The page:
Social Security likes it when you are seeing your doctor “frequently and ongoingly” and following all your doctor’s treatment recommendations. Easier said than done. If you have not been able to get to the doctor, here’s a few ideas for good next steps:
Out-of-the-box ideas for getting to the doctor when you can’t get to the doctor:
- If you can’t afford doctor’s visits
- If you can’t afford medications
- If you don’t have transportation to the doctor
- If you are homebound or unable to travel for health reasons
- If you got turned down for Medicaid or think you don’t qualify
Collect Old Medical Records
If you have great medical records from the past, but stopped being able to go to the doctor, Social Security may be willing to consider your past records.
If your records are more than three years old – Social Security will not collect these records. If you want them to see these records, you will need to collect them yourself and submit them yourself.
If your records are less than three years old – Social Security or your lawyer should collect these records. Notice the use of the word “should” in that sentence. If you want to be sure they will see these records, you will need to double check that your records are really there.
Explain Good Cause
If you cannot get regular medical care now, it will be harder to get approved, but it is still possible. Social Security has a policy that this is acceptable if you have a good reason.
Being broke and having no health insurance is a good reason. Or having health insurance with co-pays and deductible you cannot afford.
Being homebound or unable to travel because of your health is also a good reason, but you will probably need some type of provider who can write a statement for you confirming this.
Some people have conditions that cannot be treated. If your doctor has written that no treatments are available for your condition, this may be considered good cause.
Depending on your circumstances, there may be other good reasons. For example, I know one man who was unable to get to the doctor after his mother died, since she was his caregiver and had taken him to the doctor and scheduled all his appointments. He was unable to get to the doctor on his own. He got a letter from his brother confirming this, and Social Security accepted this as a good reason.
If you stopped seeing your doctor because you did not like your doctor, or did not like what your doctor said to you, or you did not like their treatments and medications, Social Security will expect that you start a new doctor. If you decided to see NO doctor for this reason, this could cause a lot of problems for your case.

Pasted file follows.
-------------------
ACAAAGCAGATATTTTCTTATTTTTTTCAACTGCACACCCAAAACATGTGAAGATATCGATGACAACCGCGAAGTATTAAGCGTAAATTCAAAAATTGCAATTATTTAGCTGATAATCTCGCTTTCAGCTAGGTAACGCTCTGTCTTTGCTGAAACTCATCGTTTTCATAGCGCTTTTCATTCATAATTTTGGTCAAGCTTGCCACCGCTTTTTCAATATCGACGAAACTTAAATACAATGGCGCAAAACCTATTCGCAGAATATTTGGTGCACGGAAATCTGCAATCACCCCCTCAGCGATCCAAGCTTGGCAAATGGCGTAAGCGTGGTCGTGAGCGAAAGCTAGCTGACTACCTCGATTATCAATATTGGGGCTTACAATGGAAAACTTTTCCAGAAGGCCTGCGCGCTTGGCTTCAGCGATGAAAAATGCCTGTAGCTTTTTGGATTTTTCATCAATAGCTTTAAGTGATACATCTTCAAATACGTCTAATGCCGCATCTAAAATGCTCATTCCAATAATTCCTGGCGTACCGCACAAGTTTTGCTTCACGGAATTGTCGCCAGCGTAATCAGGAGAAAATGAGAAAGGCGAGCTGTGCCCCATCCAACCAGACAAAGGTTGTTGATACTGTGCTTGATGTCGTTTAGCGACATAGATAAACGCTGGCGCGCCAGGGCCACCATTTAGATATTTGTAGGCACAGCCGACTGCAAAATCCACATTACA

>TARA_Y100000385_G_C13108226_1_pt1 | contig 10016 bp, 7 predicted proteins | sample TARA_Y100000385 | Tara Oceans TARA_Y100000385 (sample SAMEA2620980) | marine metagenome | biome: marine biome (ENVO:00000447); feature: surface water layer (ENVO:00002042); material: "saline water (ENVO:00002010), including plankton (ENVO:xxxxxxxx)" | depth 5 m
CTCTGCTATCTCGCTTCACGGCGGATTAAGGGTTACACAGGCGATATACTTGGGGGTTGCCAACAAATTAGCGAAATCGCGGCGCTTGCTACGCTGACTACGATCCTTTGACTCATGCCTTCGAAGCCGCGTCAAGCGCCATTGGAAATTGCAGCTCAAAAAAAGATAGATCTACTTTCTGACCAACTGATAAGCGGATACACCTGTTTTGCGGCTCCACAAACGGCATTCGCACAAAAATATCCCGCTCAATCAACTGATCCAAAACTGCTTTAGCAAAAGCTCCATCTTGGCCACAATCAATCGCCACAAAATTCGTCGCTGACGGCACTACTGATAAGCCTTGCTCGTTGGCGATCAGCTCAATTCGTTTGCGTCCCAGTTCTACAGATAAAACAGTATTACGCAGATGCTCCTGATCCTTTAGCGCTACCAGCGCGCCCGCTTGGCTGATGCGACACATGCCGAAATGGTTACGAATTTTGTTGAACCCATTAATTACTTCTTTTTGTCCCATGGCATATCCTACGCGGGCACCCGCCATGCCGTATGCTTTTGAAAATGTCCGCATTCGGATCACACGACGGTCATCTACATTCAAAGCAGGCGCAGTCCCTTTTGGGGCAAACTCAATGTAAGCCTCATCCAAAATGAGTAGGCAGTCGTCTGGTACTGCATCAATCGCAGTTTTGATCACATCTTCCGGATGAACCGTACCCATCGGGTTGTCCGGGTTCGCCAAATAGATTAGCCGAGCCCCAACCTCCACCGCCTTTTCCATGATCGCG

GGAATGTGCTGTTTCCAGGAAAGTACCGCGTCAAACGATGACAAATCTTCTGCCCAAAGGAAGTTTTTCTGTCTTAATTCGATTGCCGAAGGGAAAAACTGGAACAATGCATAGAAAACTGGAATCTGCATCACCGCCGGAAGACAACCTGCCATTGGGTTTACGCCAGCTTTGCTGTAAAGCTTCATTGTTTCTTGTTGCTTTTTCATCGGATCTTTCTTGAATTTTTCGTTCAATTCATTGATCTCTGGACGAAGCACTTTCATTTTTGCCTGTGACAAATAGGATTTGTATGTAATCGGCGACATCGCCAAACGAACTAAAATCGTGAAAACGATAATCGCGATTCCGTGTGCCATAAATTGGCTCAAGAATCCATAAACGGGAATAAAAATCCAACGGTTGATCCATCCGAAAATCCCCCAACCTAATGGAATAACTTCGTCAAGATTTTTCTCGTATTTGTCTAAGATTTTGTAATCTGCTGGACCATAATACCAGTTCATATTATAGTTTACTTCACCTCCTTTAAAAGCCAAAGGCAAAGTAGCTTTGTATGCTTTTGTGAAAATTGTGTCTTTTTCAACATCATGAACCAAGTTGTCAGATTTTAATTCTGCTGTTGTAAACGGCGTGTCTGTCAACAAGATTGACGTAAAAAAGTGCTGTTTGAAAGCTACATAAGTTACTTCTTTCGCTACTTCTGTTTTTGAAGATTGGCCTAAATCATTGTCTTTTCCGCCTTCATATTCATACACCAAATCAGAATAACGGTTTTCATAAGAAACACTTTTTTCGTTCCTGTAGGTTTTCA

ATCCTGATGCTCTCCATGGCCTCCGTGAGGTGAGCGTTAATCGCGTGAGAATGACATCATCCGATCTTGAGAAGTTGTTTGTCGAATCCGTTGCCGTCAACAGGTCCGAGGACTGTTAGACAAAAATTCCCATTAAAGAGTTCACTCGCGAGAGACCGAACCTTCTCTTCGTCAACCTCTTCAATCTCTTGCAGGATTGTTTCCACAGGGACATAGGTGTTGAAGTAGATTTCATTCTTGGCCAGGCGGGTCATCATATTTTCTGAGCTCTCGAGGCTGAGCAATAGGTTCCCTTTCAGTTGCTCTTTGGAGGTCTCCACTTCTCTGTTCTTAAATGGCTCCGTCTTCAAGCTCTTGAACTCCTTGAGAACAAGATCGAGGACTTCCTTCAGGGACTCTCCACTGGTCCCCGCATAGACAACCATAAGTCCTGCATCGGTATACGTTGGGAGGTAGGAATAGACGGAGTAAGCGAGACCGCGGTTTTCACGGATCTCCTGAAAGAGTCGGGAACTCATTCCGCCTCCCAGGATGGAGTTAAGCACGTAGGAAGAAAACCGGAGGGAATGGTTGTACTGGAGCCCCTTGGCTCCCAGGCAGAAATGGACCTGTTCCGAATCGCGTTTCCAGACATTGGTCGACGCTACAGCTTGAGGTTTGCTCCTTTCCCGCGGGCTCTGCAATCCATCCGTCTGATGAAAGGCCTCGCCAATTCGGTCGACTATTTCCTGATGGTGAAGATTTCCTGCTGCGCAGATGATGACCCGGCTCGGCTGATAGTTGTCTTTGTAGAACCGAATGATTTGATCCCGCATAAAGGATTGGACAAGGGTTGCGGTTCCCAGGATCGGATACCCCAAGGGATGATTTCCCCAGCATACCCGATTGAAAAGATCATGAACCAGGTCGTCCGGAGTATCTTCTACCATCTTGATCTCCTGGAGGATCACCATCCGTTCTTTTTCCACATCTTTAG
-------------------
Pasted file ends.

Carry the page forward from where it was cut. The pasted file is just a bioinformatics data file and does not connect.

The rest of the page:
Put it in Writing
Whatever your reason is, make sure to write down your reason down on your Social Security forms. You can put it in the remarks section, or you can send them a brief letter (a few sentences is fine).
If you can get to the doctor, but can’t fill prescriptions, you can tell your doctor that you cannot afford it and — this is the important part – politely request to your doctor writes down that this is the reason in your records. Also, write it down yourself on your Social Security forms and write down any steps you took to try to find free or discounted prescriptions.
If you can provide Social Security with any proof, that is even better. It does not have to be fancy. For example, if you are uninsured and cannot afford to see a doctor, any of these things might do the trick:
- Copy of denial notice for Medicaid
- Copy of notice of health insurance ending
- List of any places you called trying to get free healthcare and what each place told you
- If you are on a waitlist somewhere, copy of waitlist notice
- List of price quotes for medication you need or price quotes you got for doctor’s visits and financial info to show you can’t afford it
- Letter from a friend or relative confirming that they saw you or helped you try to contact doctors but could not find any services that were available